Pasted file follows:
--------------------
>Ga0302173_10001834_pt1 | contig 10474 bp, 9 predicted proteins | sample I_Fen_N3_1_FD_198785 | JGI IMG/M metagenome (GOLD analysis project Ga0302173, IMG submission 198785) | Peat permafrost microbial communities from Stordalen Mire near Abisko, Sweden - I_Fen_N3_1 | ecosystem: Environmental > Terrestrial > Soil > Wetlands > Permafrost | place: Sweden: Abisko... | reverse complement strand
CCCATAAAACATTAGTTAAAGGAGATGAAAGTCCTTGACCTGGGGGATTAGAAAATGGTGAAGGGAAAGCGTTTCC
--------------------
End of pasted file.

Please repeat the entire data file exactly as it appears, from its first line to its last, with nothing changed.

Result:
>Ga0302173_10001834_pt1 | contig 10474 bp, 9 predicted proteins | sample I_Fen_N3_1_FD_198785 | JGI IMG/M metagenome (GOLD analysis project Ga0302173, IMG submission 198785) | Peat permafrost microbial communities from Stordalen Mire near Abisko, Sweden - I_Fen_N3_1 | ecosystem: Environmental > Terrestrial > Soil > Wetlands > Permafrost | place: Sweden: Abisko... | reverse complement strand
CCCATAAAACATTAGTTAAAGGAGATGAAAGTCCTTGACCTGGGGGATTAGAAAATGGTGAAGGGAAAGCGTTTCC